It feels good to be me and it feels good to be accepted by my peers, colleagues, and friends for who I am – face value. A lot of the relationships I formed in Lynchburg are ones that have been formed through my family ties or through some other cause. I am realizing that some will last and some won’t. The ones that wear me down and feel like work are not the ones I need to be placing my time and efforts in. I am realizing that I need to accept who I am as I change and grow – I am no longer my parents little girl. I am not the “violin girl.” I am not even the recovering anorexic.
My experiences have helped me formed friendships. Some of which I have come to see will not last once I no longer identify with parts of my past. Product of some program? No thank you. Girl with an eating disorder? I’m really trying hard not to be.
The people who encourage my growth and my evolution as a young adult are the ones who will accept me for who I am becoming – not JUST who I’ve been in the past. Who I’ve been before is definitely NOT the same girl that I long to be. To remain the same would be one great catastrophe.
It’s true that my life might be easier, simpler, and considerably less awkward if I choose to remain in my cozy little hermit crab shell called Lynchburg. I certainly have every right to do so. But the truth is that, at the end of my life time, I want to be completely used up and rung dry in the most positive and uplifting ways – I want to look back and not regret lack of change, but be proud of the ways I grew. It may take some time. It will most definitely take MANY mistakes. It will undoubtedly take many steps forward and quite a few back. But I think it will be the grandest adventure I could ever ask to embark upon.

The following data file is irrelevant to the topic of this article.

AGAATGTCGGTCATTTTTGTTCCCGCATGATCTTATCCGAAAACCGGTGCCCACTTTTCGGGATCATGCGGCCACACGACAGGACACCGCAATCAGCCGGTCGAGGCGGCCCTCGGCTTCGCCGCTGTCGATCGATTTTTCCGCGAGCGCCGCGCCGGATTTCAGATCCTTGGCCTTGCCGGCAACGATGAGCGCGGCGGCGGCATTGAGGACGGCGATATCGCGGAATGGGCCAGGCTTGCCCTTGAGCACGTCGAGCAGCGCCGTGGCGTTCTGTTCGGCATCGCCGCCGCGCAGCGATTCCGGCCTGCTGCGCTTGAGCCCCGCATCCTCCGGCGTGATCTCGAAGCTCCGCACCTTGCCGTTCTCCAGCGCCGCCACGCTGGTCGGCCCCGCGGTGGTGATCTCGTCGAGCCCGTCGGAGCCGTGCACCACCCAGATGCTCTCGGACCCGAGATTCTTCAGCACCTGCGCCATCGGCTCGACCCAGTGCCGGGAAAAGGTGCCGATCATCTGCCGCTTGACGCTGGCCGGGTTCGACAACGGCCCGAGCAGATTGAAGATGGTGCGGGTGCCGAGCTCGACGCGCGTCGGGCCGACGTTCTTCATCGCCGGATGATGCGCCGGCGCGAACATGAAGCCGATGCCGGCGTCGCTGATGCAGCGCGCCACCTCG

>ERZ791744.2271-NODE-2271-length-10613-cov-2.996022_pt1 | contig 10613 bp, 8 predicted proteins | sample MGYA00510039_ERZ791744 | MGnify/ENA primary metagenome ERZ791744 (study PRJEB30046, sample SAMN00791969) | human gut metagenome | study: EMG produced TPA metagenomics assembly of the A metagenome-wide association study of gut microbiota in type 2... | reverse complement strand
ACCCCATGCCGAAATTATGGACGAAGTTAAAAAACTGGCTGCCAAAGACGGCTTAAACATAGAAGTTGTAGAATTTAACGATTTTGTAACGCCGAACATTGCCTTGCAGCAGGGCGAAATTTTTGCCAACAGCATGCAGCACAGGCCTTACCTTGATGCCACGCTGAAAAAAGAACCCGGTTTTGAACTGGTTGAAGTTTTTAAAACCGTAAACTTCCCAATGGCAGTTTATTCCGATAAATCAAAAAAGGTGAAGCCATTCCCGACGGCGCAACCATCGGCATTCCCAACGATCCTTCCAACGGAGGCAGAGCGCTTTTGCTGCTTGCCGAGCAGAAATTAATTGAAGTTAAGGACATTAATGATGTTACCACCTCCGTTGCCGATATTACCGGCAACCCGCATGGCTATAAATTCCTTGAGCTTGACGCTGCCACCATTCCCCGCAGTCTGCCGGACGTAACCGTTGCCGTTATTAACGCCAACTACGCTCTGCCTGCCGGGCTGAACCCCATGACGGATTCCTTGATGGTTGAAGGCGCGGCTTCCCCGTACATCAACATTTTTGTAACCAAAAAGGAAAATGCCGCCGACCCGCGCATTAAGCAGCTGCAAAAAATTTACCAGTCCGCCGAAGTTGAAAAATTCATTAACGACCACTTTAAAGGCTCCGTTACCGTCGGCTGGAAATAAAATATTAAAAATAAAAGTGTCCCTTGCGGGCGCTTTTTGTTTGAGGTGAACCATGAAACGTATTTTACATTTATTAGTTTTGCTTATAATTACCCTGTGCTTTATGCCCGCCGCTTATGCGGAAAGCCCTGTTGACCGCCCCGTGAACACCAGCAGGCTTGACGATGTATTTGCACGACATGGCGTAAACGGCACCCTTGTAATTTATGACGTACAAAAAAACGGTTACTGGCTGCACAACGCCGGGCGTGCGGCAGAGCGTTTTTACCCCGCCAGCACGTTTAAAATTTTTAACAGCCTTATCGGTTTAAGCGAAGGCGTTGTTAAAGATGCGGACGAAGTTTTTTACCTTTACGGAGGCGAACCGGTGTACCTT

I am gradually learning to accept change. And this is why, Lynchburg, I am breaking up with you. I need to build my own life and fully immerse myself in creating space for who I want to become and more importantly, who God needs me to be for the glory of His kingdom. I am so thankful for all the friendships and the love that I felt while I was here. I also know that there are a handful of those friendships which are life long ones that I will always cherish. I am looking forward to embarking on this adventure with many dear souls from this place by my side and along for the ride. But I am also looking forward to letting go of the relationships which don’t support my personal growth and which hold me back, stuck in a revolving doorway.
“Keep away from people who try to belittle your ambitions. Small people always do that, but the really great make you feel that you, too, can become great.”
― Mark Twain
“The thing that is really hard, and really amazing, is giving up on being perfect and beginning the work of becoming yourself.”
― Anna Quindlen